Seniors in Florida and Ohio, GOP platform breaks Trump’s ‘no cuts’ promise on Social Security and Medicare

GOP platform breaks Trump’s ‘no cuts’ promise on Social Security and Medicare

But even more telling when it comes to Donald Trump’s disinterest in actual policy is what the 2016 Republican Party platform declared about health care and retirement income for future seniors. After a year of promising Americans he would “save Social Security and Medicare without cuts,” nominee Trump looked the other way as his party’s platform endorsed House Speaker Paul Ryan’s plans to gut both.

Next week in Philadelphia, Democrat Hillary Clinton will tout her proposal to expand Social Security financing and benefits, a position enjoying growing support in Washington.

That Trump rode the populist wave and promised not to erode two essential programs, and then blew off those promises is historically the kind of thing radical populists do. Bush 43, Mitt Romney and John McCain were all prolific liars, thus the competitive Donald has seen it as a contest to see if he can out do them,

Oak Trees and Blue Bonnets wallpaper – Rand Paul (R-KY) and How The Conservative Cult Thinks

Oak Trees and Blue Bonnets wallpaper

Oak Trees and Blue Bonnets wallpaper

 

Straight to the sleazy serial liars and delusional fleabags, Rand Paul (R-KY) goes where few Republicans have gone: Howard University

Paul told the students he didn’t come to “preach” or “prescribe” a political point of view, but to ask each of them to write their own story in life and perhaps make conservatism a part of it. In other words: develop their own views of him, the Republican Party and their own political beliefs.

This is just another version of the Herman Cain and Dr. Ben Carson assertion that black Americans have been brain washed. If they would really “think” they’d vote for far Right ideologues. Nope, nothing insulting or wacky about that.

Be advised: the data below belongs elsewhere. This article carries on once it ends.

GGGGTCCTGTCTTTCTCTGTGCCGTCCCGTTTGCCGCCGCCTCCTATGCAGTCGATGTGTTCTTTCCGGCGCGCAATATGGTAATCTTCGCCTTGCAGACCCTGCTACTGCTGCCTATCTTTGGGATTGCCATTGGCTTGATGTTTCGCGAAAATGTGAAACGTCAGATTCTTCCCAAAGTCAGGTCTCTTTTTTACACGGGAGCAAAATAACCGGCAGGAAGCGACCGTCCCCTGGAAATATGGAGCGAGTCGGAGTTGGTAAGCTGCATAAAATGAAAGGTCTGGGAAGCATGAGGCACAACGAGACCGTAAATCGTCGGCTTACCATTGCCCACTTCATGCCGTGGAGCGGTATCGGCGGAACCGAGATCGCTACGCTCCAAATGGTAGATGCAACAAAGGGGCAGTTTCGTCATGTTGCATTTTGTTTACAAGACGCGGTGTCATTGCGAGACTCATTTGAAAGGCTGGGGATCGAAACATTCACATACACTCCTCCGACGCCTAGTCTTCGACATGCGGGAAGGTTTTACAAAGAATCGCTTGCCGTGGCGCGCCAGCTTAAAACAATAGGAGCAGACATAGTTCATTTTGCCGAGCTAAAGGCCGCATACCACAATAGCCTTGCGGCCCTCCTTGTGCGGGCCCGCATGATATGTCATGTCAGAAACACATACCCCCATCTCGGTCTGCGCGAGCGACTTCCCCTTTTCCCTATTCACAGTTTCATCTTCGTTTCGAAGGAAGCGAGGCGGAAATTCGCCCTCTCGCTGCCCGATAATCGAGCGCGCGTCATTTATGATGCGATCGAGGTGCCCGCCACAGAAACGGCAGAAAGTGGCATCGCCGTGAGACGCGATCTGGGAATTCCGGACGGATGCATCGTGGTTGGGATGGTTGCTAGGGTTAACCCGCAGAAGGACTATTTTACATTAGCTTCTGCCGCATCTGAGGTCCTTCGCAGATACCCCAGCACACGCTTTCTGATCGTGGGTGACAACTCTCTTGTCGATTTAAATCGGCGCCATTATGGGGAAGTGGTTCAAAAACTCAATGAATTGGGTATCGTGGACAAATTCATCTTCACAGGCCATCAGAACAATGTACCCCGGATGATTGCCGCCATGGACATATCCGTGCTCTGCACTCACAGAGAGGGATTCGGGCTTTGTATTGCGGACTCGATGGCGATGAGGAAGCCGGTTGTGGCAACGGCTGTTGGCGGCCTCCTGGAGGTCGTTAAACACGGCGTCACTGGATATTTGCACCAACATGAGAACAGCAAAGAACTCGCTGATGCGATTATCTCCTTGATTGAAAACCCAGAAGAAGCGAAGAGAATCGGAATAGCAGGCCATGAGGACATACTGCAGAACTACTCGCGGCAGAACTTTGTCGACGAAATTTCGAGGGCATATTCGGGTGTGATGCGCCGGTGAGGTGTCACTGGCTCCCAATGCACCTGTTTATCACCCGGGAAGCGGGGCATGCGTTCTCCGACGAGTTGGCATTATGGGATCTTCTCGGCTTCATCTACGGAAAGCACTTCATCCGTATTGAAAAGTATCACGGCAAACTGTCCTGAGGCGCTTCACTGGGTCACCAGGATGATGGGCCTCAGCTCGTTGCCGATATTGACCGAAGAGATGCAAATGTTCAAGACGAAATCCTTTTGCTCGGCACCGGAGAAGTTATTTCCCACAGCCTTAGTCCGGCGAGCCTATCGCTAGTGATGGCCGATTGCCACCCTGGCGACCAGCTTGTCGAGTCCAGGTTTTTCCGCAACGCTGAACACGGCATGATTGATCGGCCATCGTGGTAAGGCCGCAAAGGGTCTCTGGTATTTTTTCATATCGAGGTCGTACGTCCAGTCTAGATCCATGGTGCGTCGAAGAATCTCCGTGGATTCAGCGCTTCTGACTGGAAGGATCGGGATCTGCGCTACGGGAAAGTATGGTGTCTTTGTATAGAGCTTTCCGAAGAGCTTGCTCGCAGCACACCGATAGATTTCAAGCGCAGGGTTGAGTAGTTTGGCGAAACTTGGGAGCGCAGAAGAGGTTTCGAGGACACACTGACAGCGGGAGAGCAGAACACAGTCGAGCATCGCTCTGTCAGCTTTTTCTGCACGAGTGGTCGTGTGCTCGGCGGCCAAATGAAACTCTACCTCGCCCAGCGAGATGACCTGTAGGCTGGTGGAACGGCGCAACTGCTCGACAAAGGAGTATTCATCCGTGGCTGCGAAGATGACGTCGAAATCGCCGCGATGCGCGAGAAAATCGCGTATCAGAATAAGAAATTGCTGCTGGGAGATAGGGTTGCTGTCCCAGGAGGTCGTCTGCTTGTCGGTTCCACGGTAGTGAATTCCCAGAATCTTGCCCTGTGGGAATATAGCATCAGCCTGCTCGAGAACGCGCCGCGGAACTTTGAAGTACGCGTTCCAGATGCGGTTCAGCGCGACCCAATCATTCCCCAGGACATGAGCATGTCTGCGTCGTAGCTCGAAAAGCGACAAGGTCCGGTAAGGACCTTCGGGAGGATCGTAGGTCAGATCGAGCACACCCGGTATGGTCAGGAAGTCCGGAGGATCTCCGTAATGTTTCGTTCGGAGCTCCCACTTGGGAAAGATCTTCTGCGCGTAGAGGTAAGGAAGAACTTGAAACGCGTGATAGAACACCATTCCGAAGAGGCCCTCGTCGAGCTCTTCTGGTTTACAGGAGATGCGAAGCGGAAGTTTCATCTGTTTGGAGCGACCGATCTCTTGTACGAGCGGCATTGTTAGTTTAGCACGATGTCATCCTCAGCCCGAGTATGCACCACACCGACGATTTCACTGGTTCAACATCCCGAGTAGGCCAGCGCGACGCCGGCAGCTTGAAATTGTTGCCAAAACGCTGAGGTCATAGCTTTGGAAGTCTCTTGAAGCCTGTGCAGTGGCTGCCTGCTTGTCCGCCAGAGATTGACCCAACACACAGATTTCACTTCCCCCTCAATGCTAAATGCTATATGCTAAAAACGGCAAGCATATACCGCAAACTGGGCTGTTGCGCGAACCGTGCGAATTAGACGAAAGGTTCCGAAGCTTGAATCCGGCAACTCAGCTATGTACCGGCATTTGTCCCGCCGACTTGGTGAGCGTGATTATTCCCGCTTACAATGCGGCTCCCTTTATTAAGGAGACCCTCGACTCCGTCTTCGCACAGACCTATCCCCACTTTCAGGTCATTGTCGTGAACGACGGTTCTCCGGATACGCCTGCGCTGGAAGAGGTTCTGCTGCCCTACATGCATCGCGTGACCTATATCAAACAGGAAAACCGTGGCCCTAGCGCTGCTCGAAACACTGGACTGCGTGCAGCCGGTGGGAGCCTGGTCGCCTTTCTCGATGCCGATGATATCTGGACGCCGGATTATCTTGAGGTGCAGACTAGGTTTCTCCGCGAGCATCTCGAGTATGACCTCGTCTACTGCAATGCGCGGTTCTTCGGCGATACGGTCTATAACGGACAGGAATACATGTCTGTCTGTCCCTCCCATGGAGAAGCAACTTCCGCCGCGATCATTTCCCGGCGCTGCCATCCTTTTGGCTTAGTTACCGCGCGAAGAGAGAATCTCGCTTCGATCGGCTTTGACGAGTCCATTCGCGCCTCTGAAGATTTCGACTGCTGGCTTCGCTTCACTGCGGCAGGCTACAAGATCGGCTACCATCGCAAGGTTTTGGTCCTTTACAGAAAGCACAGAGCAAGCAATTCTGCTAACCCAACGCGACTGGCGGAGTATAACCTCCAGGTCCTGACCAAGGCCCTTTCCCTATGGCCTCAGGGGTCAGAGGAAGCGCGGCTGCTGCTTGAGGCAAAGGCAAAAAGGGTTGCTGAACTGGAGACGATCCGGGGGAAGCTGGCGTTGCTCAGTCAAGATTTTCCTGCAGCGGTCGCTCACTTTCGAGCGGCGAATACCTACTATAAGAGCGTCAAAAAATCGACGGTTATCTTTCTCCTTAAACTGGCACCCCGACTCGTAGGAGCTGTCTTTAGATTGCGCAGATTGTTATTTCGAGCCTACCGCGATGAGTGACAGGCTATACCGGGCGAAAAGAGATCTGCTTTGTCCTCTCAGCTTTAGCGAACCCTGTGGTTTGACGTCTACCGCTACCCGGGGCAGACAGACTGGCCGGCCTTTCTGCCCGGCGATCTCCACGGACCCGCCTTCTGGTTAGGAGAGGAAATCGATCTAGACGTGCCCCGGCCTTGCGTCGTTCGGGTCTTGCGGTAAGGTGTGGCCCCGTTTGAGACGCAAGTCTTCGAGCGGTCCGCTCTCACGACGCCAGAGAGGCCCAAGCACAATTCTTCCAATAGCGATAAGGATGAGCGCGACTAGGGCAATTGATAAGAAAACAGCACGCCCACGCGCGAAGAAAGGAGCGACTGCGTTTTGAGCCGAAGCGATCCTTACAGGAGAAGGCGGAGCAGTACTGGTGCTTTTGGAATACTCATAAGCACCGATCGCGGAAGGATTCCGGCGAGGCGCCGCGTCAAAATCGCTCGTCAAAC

Few young minorities know the history of the Republican Party “chock full of emancipation and black history”. He talked about his passion for ending mandatory minimum federal sentencing for non-violent possession of drugs because they ruin the lives of kids who just make bad decisions. It was one of the most heavily tweeted and applauded lines of his speech.

How the two major political parties have changed since the 1860s can and has filled books. Rand probably has not read a history or political science book that does not regurgitate what he wants to believe his entire life – including his liberal college indoctrination. Rand Paul (R-KY) Must Think Blacks Have Amnesia

He left out the part that Republicans almost always leave out when they lament their lack of support from African Americans: the racial realignment that occurred during the 1960s, when Democratic politicians like President Lyndon B. Johnson and Robert F. Kennedy became champions for equal rights, and Republicans reinvented their party as a harbor for segregationists.

The simple truth is that the present-day Republican Party has virtually no resemblance to the Republican Party of, say, 1960, when Richard Nixon got 32 percent of the black vote in his race against John F. Kennedy. Four years later, the Republicans nominated right-wing Arizona Sen. Barry Goldwater, who based his campaign on opposition to the Civil Rights Act of 1964. By 1968, Nixon had wholeheartedly accepted Goldwater’s advice to “go hunting where the ducks are” by adopting a so-called Southern strategy dedicated to wooing segregationists like Strom Thurmond.